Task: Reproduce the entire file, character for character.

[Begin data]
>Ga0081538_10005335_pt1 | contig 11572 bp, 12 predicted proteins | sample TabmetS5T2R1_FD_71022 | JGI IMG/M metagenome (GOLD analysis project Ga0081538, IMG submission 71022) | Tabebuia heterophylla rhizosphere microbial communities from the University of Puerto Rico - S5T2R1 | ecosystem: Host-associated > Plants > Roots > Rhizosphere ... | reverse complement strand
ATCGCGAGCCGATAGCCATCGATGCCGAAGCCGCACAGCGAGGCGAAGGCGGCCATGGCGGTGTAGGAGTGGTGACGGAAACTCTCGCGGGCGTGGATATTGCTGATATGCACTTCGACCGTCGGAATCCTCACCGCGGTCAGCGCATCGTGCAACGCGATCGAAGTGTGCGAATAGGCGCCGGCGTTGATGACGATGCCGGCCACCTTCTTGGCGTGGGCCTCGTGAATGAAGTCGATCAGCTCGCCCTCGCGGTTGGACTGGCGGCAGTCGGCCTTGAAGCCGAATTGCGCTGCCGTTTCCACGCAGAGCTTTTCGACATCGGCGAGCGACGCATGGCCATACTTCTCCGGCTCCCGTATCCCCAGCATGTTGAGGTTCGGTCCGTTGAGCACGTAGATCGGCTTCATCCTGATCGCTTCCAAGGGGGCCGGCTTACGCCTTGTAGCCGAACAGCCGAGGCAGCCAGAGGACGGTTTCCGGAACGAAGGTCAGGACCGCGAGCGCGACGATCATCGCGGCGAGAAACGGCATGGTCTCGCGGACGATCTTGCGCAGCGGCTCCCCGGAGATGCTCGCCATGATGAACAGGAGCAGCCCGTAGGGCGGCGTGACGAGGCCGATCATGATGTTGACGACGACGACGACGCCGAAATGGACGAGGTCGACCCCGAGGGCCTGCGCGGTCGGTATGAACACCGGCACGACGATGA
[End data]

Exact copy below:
>Ga0081538_10005335_pt1 | contig 11572 bp, 12 predicted proteins | sample TabmetS5T2R1_FD_71022 | JGI IMG/M metagenome (GOLD analysis project Ga0081538, IMG submission 71022) | Tabebuia heterophylla rhizosphere microbial communities from the University of Puerto Rico - S5T2R1 | ecosystem: Host-associated > Plants > Roots > Rhizosphere ... | reverse complement strand
ATCGCGAGCCGATAGCCATCGATGCCGAAGCCGCACAGCGAGGCGAAGGCGGCCATGGCGGTGTAGGAGTGGTGACGGAAACTCTCGCGGGCGTGGATATTGCTGATATGCACTTCGACCGTCGGAATCCTCACCGCGGTCAGCGCATCGTGCAACGCGATCGAAGTGTGCGAATAGGCGCCGGCGTTGATGACGATGCCGGCCACCTTCTTGGCGTGGGCCTCGTGAATGAAGTCGATCAGCTCGCCCTCGCGGTTGGACTGGCGGCAGTCGGCCTTGAAGCCGAATTGCGCTGCCGTTTCCACGCAGAGCTTTTCGACATCGGCGAGCGACGCATGGCCATACTTCTCCGGCTCCCGTATCCCCAGCATGTTGAGGTTCGGTCCGTTGAGCACGTAGATCGGCTTCATCCTGATCGCTTCCAAGGGGGCCGGCTTACGCCTTGTAGCCGAACAGCCGAGGCAGCCAGAGGACGGTTTCCGGAACGAAGGTCAGGACCGCGAGCGCGACGATCATCGCGGCGAGAAACGGCATGGTCTCGCGGACGATCTTGCGCAGCGGCTCCCCGGAGATGCTCGCCATGATGAACAGGAGCAGCCCGTAGGGCGGCGTGACGAGGCCGATCATGATGTTGACGACGACGACGACGCCGAAATGGACGAGGTCGACCCCGAGGGCCTGCGCGGTCGGTATGAACACCGGCACGACGATGA